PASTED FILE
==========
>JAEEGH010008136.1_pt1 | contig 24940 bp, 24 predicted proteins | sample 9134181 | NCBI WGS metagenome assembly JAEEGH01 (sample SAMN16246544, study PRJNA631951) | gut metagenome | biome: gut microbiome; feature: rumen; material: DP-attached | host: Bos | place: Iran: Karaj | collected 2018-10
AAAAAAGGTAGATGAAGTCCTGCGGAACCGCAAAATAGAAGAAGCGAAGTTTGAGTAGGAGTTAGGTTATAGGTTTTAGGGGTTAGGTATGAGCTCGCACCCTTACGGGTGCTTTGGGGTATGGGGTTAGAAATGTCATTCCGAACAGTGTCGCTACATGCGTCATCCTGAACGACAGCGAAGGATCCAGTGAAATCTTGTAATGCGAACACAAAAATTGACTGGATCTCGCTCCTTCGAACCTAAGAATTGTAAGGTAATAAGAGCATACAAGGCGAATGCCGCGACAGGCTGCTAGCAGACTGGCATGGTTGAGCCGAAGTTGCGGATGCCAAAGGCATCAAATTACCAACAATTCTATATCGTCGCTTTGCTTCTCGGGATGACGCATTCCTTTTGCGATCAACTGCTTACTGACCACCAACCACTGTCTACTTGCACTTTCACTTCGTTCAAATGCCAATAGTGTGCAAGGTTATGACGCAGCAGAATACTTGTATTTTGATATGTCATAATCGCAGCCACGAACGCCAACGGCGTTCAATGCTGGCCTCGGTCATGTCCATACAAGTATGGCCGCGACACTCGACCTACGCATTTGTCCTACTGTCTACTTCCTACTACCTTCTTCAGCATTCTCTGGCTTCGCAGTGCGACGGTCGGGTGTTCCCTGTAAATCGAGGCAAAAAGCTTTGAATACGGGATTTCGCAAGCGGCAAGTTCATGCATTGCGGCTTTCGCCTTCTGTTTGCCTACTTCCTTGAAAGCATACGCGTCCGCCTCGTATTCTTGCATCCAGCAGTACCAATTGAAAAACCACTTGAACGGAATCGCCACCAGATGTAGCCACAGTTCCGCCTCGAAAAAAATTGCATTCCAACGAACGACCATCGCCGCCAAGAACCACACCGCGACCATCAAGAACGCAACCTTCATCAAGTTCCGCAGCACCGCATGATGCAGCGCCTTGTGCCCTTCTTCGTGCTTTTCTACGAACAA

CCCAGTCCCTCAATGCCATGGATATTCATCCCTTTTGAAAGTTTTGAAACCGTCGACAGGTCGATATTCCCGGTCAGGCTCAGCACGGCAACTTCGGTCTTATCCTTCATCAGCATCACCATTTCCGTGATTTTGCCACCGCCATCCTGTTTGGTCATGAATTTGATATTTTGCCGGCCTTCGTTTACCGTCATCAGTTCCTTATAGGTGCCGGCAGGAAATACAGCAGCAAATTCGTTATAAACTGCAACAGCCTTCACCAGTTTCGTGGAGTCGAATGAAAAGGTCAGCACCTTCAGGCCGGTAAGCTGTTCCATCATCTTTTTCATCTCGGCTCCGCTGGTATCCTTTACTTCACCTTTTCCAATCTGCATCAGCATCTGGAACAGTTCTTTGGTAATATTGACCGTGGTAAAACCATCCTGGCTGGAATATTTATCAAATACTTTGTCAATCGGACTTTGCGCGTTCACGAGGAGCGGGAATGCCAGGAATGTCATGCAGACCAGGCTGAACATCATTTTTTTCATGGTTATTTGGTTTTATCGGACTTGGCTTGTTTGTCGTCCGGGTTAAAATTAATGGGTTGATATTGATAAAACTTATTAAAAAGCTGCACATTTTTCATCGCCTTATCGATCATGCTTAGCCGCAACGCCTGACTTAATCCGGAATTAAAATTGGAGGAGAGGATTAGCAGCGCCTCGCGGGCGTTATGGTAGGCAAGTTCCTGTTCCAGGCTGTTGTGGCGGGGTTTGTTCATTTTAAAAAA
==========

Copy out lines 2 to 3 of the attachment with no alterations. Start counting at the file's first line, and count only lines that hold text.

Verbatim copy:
AAAAAAGGTAGATGAAGTCCTGCGGAACCGCAAAATAGAAGAAGCGAAGTTTGAGTAGGAGTTAGGTTATAGGTTTTAGGGGTTAGGTATGAGCTCGCACCCTTACGGGTGCTTTGGGGTATGGGGTTAGAAATGTCATTCCGAACAGTGTCGCTACATGCGTCATCCTGAACGACAGCGAAGGATCCAGTGAAATCTTGTAATGCGAACACAAAAATTGACTGGATCTCGCTCCTTCGAACCTAAGAATTGTAAGGTAATAAGAGCATACAAGGCGAATGCCGCGACAGGCTGCTAGCAGACTGGCATGGTTGAGCCGAAGTTGCGGATGCCAAAGGCATCAAATTACCAACAATTCTATATCGTCGCTTTGCTTCTCGGGATGACGCATTCCTTTTGCGATCAACTGCTTACTGACCACCAACCACTGTCTACTTGCACTTTCACTTCGTTCAAATGCCAATAGTGTGCAAGGTTATGACGCAGCAGAATACTTGTATTTTGATATGTCATAATCGCAGCCACGAACGCCAACGGCGTTCAATGCTGGCCTCGGTCATGTCCATACAAGTATGGCCGCGACACTCGACCTACGCATTTGTCCTACTGTCTACTTCCTACTACCTTCTTCAGCATTCTCTGGCTTCGCAGTGCGACGGTCGGGTGTTCCCTGTAAATCGAGGCAAAAAGCTTTGAATACGGGATTTCGCAAGCGGCAAGTTCATGCATTGCGGCTTTCGCCTTCTGTTTGCCTACTTCCTTGAAAGCATACGCGTCCGCCTCGTATTCTTGCATCCAGCAGTACCAATTGAAAAACCACTTGAACGGAATCGCCACCAGATGTAGCCACAGTTCCGCCTCGAAAAAAATTGCATTCCAACGAACGACCATCGCCGCCAAGAACCACACCGCGACCATCAAGAACGCAACCTTCATCAAGTTCCGCAGCACCGCATGATGCAGCGCCTTGTGCCCTTCTTCGTGCTTTTCTACGAACAA

CCCAGTCCCTCAATGCCATGGATATTCATCCCTTTTGAAAGTTTTGAAACCGTCGACAGGTCGATATTCCCGGTCAGGCTCAGCACGGCAACTTCGGTCTTATCCTTCATCAGCATCACCATTTCCGTGATTTTGCCACCGCCATCCTGTTTGGTCATGAATTTGATATTTTGCCGGCCTTCGTTTACCGTCATCAGTTCCTTATAGGTGCCGGCAGGAAATACAGCAGCAAATTCGTTATAAACTGCAACAGCCTTCACCAGTTTCGTGGAGTCGAATGAAAAGGTCAGCACCTTCAGGCCGGTAAGCTGTTCCATCATCTTTTTCATCTCGGCTCCGCTGGTATCCTTTACTTCACCTTTTCCAATCTGCATCAGCATCTGGAACAGTTCTTTGGTAATATTGACCGTGGTAAAACCATCCTGGCTGGAATATTTATCAAATACTTTGTCAATCGGACTTTGCGCGTTCACGAGGAGCGGGAATGCCAGGAATGTCATGCAGACCAGGCTGAACATCATTTTTTTCATGGTTATTTGGTTTTATCGGACTTGGCTTGTTTGTCGTCCGGGTTAAAATTAATGGGTTGATATTGATAAAACTTATTAAAAAGCTGCACATTTTTCATCGCCTTATCGATCATGCTTAGCCGCAACGCCTGACTTAATCCGGAATTAAAATTGGAGGAGAGGATTAGCAGCGCCTCGCGGGCGTTATGGTAGGCAAGTTCCTGTTCCAGGCTGTTGTGGCGGGGTTTGTTCATTTTAAAAAA